Dr. Andrews: “He also had to have injured the conjoined tendon. That protects your Tommy John ligament. That is hard to diagnose, but we would have found that today with MRIs and treated it. By the way, that’s what Terry Bradshaw had before anyone knew what it was. That altered his mechanics. Bradshaw threw the javelin in high school in Louisiana, had the national record, but later on he suffered from a chronic Tommy John injury because no one in football knew what it was.”

Bill Walton

The Injury: For Walton it wasn’t just one moment, but many — as in many stress fractures. The repeated breaking of his navicular bone (located on the inner side of the foot near the ankle) caused him to miss almost four seasons’ worth of games. His first break came in 1978 with the Trail Blazers, but he would return that season for the playoffs, only to rebreak the bone against the SuperSonics in the Western Conference semifinals. After sitting out the 1979 season rehabbing that stress fracture, Walton was a free agent and signed with the San Diego Clippers. In his fourth preseason game, he broke the bone yet again and played 14 games that season. Walton then missed the 1981 and 1982 seasons while undergoing surgeries to restructure his ailing left foot.

The Aftermath: After a rare injury-free year with the Boston Celtics in 1986 (when Walton captured his second NBA title), he would only suit up for 10 regular-season games and 12 playoff games in 1987 before retiring due to a return of his chronic injuries.

Dr. Andrews: “Some people just have brittle bones. Like Sam Bowie — he had stress fractures in his legs that were nagging. Genetics have a lot to do with this. You have these superathletes and you have a buffer in recovery. It’s easier to get them back than a run-of-the-mill person. Like Adrian Peterson. If you operate on someone like that, the right athlete, they make the surgeon look pretty good. Some people, even today’s rehab can’t help get them back.”

Bernard King

The Injury: In a game between the New York Knicks and the Kansas City Kings on March 23, 1985, King went up to defend a driving Reggie Theus. When King landed, he tore his ACL; it would take him almost two years to return to the Knicks.

The Aftermath: King played in parts of six more seasons, including being named to the NBA All-Star team in 1991 with the Washington Bullets, but never returned to his dominant form.

Dr. Andrews: “King’s main issue was he had a new procedure and no one knew how it would work. He struggled to come back, but he was never the same. Even today, an ACL repair is not a surefire procedure. With all these injuries, you can’t go back and criticize the procedures because that was the best knowledge we had. We have made tremendous progress, but [with] some injuries, on the other hand, we have stagnated — like anything involving injuries of the throwing shoulder. We’re still trying to figure that out. But we need to point out that the major advances have been in rehabilitation. That is now more important than the procedure. When someone gets their speed or their velocity back, that makes the surgeon look pretty smart, when it fact what got them back was the rehab. That’s what King was missing.”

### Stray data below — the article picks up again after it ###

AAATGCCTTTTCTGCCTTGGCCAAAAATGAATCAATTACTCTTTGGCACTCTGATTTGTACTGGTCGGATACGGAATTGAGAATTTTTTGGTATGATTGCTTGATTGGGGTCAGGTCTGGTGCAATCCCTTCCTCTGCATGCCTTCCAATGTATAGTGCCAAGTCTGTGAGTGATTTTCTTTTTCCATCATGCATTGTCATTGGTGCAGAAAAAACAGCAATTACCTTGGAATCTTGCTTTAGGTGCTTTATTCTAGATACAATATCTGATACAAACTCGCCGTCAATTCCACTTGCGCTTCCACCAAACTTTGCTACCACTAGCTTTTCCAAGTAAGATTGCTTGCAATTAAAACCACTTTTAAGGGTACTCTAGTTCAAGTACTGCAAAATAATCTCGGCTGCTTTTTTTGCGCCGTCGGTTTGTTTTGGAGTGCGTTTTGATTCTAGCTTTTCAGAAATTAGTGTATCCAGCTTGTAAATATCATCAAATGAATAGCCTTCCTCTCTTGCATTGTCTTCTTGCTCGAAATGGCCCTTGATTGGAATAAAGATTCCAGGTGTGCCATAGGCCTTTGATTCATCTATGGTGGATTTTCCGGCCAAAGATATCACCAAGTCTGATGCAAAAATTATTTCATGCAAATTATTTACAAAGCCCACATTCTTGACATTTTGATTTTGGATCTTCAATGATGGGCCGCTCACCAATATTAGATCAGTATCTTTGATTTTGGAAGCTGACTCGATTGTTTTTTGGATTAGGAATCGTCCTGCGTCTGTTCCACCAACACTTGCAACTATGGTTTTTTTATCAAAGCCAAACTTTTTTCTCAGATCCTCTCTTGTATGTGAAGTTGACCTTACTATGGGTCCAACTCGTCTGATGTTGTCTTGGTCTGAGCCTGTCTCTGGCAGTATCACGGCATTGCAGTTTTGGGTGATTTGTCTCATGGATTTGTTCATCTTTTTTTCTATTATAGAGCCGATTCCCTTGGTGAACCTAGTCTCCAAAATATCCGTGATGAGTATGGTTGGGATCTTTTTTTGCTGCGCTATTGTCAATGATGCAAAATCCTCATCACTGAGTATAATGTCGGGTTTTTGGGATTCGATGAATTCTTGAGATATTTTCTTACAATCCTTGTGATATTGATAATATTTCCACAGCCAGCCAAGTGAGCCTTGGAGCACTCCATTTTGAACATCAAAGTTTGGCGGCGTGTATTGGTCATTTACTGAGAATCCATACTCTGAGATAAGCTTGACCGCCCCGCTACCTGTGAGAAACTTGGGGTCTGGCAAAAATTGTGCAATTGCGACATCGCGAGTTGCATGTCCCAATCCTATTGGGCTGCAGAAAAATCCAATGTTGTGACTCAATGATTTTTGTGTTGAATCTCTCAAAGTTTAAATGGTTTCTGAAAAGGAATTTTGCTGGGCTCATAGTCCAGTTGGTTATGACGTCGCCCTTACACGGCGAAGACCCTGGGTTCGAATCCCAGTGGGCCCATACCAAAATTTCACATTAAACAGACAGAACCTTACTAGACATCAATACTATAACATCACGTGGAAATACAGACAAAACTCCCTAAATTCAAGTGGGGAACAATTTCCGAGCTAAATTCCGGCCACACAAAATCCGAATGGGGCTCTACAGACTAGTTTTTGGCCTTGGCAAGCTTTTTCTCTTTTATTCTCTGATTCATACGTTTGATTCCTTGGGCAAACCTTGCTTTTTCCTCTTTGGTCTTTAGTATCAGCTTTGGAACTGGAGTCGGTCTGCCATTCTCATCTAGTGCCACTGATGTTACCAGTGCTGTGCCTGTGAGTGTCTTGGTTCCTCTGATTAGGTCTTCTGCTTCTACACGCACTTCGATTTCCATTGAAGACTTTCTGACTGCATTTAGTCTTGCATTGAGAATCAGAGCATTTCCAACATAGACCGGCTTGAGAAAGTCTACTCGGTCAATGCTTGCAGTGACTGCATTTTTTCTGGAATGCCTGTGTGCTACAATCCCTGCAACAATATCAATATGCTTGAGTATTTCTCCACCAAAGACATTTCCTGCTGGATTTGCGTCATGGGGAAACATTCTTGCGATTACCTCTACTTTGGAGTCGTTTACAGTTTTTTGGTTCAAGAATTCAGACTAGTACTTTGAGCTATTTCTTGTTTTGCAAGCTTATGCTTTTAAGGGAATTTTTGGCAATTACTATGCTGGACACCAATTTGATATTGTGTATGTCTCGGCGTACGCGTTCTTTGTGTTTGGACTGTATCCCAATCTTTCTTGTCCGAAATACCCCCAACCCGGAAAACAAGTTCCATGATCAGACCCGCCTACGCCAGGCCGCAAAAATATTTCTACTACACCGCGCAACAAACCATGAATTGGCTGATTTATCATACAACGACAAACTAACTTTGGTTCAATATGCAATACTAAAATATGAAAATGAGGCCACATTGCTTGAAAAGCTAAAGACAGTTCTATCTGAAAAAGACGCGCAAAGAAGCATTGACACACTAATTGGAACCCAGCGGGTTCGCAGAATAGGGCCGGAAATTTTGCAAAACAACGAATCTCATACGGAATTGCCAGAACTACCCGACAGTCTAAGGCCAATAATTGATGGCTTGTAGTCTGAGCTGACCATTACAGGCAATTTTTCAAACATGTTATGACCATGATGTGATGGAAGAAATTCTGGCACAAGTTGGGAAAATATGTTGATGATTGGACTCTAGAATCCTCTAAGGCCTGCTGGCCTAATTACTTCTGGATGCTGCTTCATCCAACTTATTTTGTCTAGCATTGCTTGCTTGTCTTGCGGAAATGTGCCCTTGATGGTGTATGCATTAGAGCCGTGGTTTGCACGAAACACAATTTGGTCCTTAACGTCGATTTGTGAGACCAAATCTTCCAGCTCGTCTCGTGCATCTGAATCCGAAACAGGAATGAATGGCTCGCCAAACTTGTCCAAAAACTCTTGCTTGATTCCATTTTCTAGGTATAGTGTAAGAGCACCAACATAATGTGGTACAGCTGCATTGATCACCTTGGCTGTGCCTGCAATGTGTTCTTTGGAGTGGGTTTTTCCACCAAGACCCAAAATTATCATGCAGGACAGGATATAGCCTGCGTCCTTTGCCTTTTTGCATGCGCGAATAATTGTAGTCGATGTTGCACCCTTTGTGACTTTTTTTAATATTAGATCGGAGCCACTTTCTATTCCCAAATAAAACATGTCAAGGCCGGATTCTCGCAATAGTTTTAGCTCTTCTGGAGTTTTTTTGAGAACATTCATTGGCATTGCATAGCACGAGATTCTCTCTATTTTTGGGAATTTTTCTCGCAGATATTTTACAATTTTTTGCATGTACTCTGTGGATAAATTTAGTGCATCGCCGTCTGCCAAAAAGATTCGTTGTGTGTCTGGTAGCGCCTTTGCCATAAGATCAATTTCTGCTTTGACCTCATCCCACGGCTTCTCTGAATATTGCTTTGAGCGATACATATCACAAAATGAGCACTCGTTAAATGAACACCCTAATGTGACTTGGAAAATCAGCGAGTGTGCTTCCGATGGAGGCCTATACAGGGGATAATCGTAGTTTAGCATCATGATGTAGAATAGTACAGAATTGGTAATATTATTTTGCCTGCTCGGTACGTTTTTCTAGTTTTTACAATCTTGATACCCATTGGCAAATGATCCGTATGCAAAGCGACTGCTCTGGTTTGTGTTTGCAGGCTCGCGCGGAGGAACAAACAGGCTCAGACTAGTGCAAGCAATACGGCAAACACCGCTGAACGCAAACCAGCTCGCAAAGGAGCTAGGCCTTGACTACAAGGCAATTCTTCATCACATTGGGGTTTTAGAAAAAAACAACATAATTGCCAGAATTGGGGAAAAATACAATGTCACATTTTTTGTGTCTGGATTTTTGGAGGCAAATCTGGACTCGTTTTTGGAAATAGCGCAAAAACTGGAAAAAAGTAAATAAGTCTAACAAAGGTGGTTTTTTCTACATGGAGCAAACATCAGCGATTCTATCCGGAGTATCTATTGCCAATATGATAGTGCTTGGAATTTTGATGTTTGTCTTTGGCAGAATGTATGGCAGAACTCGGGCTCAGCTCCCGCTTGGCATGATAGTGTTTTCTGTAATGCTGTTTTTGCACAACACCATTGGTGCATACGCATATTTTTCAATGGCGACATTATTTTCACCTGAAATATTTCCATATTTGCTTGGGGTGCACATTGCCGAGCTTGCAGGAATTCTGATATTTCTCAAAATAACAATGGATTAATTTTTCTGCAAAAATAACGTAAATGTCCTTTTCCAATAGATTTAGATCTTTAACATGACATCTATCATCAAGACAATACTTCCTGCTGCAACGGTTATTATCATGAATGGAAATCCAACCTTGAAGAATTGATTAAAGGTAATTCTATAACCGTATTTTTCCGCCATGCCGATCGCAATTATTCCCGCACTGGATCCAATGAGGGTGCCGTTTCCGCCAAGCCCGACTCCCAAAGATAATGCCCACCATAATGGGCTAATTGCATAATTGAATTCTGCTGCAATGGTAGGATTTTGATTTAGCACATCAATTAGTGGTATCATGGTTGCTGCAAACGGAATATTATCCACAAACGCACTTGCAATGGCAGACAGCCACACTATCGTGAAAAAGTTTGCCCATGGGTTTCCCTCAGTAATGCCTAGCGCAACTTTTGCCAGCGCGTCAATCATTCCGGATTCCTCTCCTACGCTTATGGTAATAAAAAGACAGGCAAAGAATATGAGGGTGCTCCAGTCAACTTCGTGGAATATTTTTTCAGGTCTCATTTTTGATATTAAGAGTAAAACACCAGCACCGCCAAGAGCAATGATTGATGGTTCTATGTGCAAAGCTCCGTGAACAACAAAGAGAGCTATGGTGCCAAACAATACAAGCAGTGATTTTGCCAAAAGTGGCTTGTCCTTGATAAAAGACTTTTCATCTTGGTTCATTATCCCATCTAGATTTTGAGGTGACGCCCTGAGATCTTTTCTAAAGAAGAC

Penny Hardaway

The Injury: Like Walton, Hardaway didn’t have a defining moment in which he dramatically blew out a knee or broke a limb. Hardaway’s issue was a chronic ache in his knees that eventually derailed his promising career. The issues started in 1997, his fourth year in the league. He described the injury and the negative publicity it garnered in an interview with Slam magazine in 2012:

To me, there was a lot of confusion. Back then you played hurt, so they were like, “Oh, it’s just in your mind.” It was hard to believe. They kept asking me, “Did you hear anything? Did you hear your knee pop?” I would tell them, No, but it really does hurt. All of a sudden there was pain and I was very frustrated. I went from being very athletic, one of the best guards in the NBA, to barely making it. No speed, no agility. I had to change how I played because I couldn’t exercise or train because my knee constantly hurt.

The Aftermath: Hardaway underwent four major surgeries in his career, including the then very new microfracture procedure in 2000. These surgeries and the lasting effects on his knees ended his career in 2008.

Dr. Andrews: “It was very difficult to explain what was wrong with Penny Hardaway. He was a great guy, a competitive guy, but he had an articular cartilage injury, an injury to the smooth lining of the joint that allows the gliding of the joint. Back then we didn’t really have MRIs to make the diagnosis. Today? Now you would see that on an MRI. It’s still a nemesis and the hardest thing in treatment because the body doesn’t have a way to regenerate it. Mother Nature can’t just fix that. That’s the next step, the biologics, where we determine how to jump-start the healing process and let the body, not the procedure, do the work. Also, for all these injuries, we need to emphasize that even in the ’50s sports medicine has always been on the cutting edge. What was being done for these elite athletes would trickle down to the average person. They all tie back to that. You can’t ignore what was done or that it was ahead of its time.”